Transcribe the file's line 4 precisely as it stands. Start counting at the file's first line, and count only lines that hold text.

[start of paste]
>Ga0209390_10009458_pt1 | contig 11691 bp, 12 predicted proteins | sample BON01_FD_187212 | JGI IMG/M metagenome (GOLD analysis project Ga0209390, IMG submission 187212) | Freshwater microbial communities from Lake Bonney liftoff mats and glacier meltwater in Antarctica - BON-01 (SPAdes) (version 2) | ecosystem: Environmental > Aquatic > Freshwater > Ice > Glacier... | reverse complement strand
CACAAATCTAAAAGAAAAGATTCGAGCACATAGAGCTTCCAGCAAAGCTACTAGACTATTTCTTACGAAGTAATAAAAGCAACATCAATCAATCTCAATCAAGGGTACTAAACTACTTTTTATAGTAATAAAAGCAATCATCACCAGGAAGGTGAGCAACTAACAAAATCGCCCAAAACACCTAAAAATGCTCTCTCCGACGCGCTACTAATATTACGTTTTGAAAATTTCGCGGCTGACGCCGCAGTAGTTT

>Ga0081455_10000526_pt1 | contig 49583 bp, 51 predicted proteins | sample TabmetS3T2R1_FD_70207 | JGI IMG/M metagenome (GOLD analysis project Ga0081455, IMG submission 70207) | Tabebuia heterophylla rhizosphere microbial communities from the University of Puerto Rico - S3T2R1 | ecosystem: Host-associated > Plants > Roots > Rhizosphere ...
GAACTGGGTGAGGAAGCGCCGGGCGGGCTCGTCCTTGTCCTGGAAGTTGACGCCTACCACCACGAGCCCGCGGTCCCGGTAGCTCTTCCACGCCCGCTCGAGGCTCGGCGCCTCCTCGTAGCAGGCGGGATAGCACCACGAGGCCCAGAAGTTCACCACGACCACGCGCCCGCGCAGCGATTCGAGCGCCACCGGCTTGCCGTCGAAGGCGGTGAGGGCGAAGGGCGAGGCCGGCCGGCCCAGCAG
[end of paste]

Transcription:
GAACTGGGTGAGGAAGCGCCGGGCGGGCTCGTCCTTGTCCTGGAAGTTGACGCCTACCACCACGAGCCCGCGGTCCCGGTAGCTCTTCCACGCCCGCTCGAGGCTCGGCGCCTCCTCGTAGCAGGCGGGATAGCACCACGAGGCCCAGAAGTTCACCACGACCACGCGCCCGCGCAGCGATTCGAGCGCCACCGGCTTGCCGTCGAAGGCGGTGAGGGCGAAGGGCGAGGCCGGCCGGCCCAGCAG